Numerous Korean pop idols have gotten into car accidents while being followed by sasaeng fans; in 2011, two members of Super Junior were caught in a six-car pile-up after being chased by eight fan vehicles in Singapore. The members, Leeteuk and Heechul, were unharmed, but Heechul later tweeted that he still suffered after-effects from the accident and was often afraid to drive.[5][6] In 2013, Seungri of Big Bang suffered minor injuries from a car accident in Shanghai involving a sasaeng fan.[7] In 2015, Chanyeol of Exo wrote on Weibo that he was constantly followed by 20 fan vehicles during a visit to Shanghai.[8] In 2016, Jackson of Got7 sustained minor injuries after getting into an accident with a fan who was following his car closely on his way to an airport in China.[9]

Home intrusion[edit]

Korean pop idols have reported being followed home by sasaeng fans. Idols including Jung Yong-hwa of CNBLUE, Zico of Block B, Junho of 2PM, and Lay of Exo have reported incidents of sasaeng fans following them home or attempting to break in to their homes.[10][11][12][13] In 2014, a fan unlawfully entered singer Seo Taiji's home and was found sitting in the singer's car when police arrived. Seo did not press charges against the fan, who admitted to have "lurked" around the singer's home before.[14]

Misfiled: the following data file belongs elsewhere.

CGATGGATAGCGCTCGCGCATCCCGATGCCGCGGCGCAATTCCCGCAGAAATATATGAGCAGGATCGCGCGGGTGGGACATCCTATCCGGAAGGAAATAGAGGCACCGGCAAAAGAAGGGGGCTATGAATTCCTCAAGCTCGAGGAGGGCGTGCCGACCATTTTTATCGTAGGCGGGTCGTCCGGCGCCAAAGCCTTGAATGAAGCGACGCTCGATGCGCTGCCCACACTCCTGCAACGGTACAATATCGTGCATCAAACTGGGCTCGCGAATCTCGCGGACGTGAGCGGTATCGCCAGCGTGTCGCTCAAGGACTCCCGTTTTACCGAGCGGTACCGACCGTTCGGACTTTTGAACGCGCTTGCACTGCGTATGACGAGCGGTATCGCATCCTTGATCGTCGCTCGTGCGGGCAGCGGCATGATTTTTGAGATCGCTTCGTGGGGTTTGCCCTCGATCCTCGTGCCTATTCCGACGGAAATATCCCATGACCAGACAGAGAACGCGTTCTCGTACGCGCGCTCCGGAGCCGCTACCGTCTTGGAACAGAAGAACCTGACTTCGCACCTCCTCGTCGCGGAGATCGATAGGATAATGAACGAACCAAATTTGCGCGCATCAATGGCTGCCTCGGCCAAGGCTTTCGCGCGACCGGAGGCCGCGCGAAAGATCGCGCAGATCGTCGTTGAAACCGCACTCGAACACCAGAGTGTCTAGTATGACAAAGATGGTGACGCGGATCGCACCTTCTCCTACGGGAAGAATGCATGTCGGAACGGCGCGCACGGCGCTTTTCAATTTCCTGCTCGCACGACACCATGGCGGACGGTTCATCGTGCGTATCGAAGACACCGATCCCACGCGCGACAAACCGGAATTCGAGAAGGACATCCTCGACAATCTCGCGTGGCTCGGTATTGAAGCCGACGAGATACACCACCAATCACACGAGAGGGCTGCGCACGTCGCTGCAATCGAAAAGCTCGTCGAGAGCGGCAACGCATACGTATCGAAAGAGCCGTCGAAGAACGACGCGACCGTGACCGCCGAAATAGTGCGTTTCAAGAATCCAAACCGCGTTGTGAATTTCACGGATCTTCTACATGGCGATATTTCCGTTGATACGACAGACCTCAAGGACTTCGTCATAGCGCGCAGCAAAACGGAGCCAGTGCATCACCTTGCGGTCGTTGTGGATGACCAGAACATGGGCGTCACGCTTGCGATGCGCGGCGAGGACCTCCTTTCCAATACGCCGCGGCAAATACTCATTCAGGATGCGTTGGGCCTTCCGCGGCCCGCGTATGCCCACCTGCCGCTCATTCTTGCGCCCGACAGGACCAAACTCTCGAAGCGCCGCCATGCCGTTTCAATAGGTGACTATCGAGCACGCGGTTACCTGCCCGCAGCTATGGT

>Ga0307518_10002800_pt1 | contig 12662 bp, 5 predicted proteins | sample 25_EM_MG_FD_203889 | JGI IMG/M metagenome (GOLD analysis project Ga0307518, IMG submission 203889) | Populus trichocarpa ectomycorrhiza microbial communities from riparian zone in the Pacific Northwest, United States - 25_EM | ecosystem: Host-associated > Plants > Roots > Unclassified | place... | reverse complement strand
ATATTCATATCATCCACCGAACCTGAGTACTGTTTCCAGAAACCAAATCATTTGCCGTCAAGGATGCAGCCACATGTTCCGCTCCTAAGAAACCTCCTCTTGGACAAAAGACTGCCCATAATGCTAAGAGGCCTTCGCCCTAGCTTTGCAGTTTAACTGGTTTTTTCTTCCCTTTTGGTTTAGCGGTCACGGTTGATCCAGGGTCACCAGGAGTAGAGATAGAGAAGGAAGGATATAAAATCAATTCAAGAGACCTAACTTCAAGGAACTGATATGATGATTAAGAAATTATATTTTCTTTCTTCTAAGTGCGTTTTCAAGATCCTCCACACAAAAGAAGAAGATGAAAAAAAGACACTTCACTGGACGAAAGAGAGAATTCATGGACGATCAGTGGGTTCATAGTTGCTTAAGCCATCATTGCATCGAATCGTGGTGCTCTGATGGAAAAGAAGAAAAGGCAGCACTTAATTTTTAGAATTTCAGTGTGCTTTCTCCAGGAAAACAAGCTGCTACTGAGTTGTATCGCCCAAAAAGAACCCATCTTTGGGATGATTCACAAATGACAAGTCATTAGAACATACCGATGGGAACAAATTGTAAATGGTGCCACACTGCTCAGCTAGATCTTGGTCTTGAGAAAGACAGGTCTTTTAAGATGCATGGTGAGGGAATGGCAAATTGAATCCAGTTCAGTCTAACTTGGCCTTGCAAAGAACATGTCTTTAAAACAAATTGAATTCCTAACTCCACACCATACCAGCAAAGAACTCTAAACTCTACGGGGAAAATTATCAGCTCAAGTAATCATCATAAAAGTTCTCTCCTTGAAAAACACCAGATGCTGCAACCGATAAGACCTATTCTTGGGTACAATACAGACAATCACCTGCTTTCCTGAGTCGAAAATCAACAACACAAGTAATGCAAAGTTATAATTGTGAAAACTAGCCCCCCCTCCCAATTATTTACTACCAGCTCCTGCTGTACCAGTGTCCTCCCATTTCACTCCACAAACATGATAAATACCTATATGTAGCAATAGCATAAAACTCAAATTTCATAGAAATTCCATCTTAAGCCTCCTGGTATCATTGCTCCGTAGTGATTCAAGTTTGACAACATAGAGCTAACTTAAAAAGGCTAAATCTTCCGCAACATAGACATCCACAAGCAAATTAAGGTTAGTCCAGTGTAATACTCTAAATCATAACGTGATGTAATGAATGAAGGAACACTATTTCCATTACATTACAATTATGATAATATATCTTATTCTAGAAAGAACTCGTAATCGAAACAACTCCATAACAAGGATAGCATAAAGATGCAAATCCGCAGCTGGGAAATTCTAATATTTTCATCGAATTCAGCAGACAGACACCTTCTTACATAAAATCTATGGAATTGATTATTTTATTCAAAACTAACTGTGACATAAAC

Response[edit]

In February 2011, a clause was added to South Korea's Minor Offenses Act, aiming to protect idols from overzealous fans, that same year, the South Korean government's Korea Creative Content Agency reportedly founded a support center for celebrities to offer counseling services "to relieve [celebrities] from any psychological stress."[15]

The Minor Offences Act was revised in March 2013 so that a conviction of stalking would lead to a fine of KRW 80,000 (about USD 72 at the time).[16] A South Korean law was introduced in February 2016 that would increase the penalty for stalking to KRW 20 million (about USD 17,000 at the time), as well as a possible two-year jail sentence.[17][18]

References[edit]